- A lot of us have just enough technical knowledge to be dangerous. Maybe you wrote code years ago or have put up our own website. Yea, developers hate that and it makes you difficult when you try to minimize their technical challenges. Whatever you think you know, forget it. Challenge, but don’t presume. And be as delicate in your approach to this area as you possibly can.
- We can also become quite passionate about our customer. After all, we spend large amounts of time figuring out exactly what they want. When the developer says “that’s impossible” or “that will take us 2 years” you might get just a little irritated and just a little difficult. Sound familiar? These are times to negotiate and seek alternatives.
- As BAs, we can also be very process-oriented. Our silver lining in every failure is an opportunity to improve the process so we never have to go through that again. Try to balance process improvement with an understanding of what works in different contexts. Unfortunately, not every problem has the same solution.
And remember…everyone is a difficult person to someone. That means you are difficult to someone.
If all else fails, check out 8 ways to be less irritating and minimize follow-up from your requirements meetings for 8 more solid tips.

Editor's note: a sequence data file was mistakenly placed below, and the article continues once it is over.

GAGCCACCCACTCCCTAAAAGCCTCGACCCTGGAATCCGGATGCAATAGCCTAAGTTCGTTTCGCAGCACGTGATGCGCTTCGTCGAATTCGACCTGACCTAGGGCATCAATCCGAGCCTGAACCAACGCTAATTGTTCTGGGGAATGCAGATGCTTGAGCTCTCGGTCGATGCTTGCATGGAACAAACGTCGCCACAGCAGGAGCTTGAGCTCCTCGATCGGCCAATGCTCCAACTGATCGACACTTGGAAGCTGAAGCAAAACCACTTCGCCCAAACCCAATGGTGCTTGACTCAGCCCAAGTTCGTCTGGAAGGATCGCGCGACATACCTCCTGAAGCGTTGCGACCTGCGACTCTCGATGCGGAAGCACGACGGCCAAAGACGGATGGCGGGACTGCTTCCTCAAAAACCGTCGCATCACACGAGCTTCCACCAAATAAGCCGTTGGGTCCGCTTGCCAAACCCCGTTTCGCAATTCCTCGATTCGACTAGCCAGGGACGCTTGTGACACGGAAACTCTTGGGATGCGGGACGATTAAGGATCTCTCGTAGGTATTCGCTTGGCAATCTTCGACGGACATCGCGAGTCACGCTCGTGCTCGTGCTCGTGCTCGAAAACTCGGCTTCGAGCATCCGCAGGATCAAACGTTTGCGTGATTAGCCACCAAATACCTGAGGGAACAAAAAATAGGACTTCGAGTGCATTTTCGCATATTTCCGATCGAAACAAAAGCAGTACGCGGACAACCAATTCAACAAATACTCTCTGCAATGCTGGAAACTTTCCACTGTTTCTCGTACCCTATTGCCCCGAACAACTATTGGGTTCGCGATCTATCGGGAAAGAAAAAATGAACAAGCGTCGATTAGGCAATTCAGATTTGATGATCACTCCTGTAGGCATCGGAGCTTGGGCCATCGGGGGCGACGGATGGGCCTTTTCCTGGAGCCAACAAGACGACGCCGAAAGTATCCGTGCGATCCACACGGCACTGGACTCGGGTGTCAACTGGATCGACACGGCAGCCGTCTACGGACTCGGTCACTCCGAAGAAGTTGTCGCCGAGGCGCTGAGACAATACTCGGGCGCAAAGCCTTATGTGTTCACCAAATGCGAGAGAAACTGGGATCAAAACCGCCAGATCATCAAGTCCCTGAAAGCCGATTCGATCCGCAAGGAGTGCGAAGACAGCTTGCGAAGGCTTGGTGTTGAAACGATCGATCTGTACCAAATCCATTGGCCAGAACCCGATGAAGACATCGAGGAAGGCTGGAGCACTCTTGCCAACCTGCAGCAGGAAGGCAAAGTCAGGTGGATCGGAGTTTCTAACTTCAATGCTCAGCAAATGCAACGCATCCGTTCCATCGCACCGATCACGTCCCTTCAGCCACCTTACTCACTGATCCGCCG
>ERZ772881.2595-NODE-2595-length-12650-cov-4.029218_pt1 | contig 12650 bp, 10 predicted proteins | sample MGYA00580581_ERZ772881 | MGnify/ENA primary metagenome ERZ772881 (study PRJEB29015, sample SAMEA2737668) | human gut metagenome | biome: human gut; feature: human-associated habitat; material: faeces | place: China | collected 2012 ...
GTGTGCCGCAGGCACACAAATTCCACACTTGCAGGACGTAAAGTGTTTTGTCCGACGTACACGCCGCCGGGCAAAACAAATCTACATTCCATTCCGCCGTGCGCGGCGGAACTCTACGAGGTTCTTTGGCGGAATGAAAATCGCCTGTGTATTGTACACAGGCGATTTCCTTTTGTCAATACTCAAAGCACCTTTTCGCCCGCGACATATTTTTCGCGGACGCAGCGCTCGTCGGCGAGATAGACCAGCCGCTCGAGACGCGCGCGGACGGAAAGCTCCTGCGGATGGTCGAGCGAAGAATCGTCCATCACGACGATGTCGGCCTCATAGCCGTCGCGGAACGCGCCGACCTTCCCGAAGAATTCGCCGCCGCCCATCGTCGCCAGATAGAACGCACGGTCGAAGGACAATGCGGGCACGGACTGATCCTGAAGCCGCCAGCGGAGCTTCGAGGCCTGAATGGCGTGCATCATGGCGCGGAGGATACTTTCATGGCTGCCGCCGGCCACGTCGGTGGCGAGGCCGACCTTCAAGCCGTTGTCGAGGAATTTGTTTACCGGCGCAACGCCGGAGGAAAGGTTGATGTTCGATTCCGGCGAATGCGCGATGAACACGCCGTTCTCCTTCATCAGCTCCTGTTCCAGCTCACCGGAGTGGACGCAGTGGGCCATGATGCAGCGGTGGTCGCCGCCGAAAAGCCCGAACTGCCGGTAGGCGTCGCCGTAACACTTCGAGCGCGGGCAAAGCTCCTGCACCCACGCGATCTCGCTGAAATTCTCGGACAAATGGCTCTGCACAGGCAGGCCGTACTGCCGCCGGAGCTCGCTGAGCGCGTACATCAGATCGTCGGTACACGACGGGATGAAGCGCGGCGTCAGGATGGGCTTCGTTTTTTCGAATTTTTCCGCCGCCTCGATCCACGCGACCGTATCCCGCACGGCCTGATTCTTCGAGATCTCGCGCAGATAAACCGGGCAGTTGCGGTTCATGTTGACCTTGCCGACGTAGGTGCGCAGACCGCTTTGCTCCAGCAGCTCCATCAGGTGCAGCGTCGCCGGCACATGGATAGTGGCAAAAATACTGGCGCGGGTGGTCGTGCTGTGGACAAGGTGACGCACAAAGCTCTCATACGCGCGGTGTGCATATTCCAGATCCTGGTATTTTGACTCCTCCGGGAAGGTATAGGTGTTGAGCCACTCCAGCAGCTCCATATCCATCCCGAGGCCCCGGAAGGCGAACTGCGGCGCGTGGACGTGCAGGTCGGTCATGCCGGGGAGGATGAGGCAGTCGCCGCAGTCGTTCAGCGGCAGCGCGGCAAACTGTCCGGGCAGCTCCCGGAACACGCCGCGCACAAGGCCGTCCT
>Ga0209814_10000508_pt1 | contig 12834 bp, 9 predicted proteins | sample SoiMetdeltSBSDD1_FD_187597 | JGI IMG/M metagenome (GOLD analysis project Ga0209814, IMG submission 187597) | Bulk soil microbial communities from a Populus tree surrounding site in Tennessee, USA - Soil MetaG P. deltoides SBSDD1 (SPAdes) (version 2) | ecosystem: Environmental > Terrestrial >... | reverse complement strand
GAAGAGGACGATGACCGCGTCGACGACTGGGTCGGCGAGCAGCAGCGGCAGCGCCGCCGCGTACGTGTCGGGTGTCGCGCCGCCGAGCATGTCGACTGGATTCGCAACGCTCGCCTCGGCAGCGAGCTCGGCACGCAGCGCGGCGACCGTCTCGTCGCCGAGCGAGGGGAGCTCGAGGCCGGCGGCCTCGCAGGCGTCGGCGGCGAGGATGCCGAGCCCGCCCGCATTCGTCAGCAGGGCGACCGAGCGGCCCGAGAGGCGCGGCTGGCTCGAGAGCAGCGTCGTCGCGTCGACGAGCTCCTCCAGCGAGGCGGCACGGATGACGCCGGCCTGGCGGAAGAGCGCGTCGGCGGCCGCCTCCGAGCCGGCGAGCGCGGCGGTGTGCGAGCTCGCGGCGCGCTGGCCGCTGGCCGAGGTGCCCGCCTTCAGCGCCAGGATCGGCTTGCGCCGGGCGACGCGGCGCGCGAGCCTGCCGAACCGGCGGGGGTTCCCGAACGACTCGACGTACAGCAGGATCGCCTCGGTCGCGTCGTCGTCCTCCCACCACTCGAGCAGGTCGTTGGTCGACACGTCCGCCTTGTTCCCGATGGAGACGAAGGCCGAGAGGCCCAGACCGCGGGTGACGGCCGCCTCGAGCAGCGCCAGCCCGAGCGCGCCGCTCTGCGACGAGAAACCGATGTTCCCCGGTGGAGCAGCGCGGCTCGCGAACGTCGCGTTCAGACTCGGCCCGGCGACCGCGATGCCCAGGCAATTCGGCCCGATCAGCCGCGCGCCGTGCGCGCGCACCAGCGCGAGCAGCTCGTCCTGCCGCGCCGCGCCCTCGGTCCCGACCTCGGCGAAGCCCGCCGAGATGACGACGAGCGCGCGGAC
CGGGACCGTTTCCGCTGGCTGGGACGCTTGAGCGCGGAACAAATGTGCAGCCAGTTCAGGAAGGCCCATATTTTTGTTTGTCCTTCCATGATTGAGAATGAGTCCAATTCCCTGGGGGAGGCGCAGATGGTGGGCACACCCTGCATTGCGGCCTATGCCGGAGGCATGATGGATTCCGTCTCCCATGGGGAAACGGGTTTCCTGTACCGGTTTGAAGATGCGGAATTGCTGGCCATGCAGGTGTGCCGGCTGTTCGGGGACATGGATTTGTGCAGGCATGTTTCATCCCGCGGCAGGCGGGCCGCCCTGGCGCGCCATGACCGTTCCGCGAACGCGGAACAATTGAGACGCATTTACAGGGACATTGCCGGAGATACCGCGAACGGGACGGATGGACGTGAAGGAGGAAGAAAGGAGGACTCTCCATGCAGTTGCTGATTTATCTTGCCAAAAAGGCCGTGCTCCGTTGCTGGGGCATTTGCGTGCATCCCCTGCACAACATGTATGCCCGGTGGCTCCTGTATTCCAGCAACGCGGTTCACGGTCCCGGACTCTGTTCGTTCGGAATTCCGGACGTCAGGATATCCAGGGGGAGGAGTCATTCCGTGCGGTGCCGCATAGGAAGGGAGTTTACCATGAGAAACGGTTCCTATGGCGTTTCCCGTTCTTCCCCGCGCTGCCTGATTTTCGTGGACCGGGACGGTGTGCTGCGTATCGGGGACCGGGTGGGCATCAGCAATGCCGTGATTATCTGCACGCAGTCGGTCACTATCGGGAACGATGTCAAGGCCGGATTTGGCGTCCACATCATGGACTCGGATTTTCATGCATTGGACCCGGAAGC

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17 thoughts on “BAs are Difficult People (And So Is Everyone Else)”
Laura, it was great to read this article and ouch – it hit a sore spot 🙂
Which only means that I have more work to do to understand myself and how I communicate with others.
It is a challenge when you are in the trees and the others are not and they are unwilling to even step into the trees.
Bottom line – I want the project to be successful and the company. I want to leave each project with everyone saying – yes I want to work with Michelle again!
From our conversations, I would hardly classify you as a difficult person! You seem to be very engaged with your stakeholders and able to look at things from their perspective. Yet, as you point out, we can always find ways to improve, especially when it comes to communication. It’s interesting how our desire to do our best and have our best recognized does sometimes come in conflict with creating the most successful project for the company, isn’t it?
Yup! The self-analysis isn’t pretty, despite having “the best interest of… that person at heart”.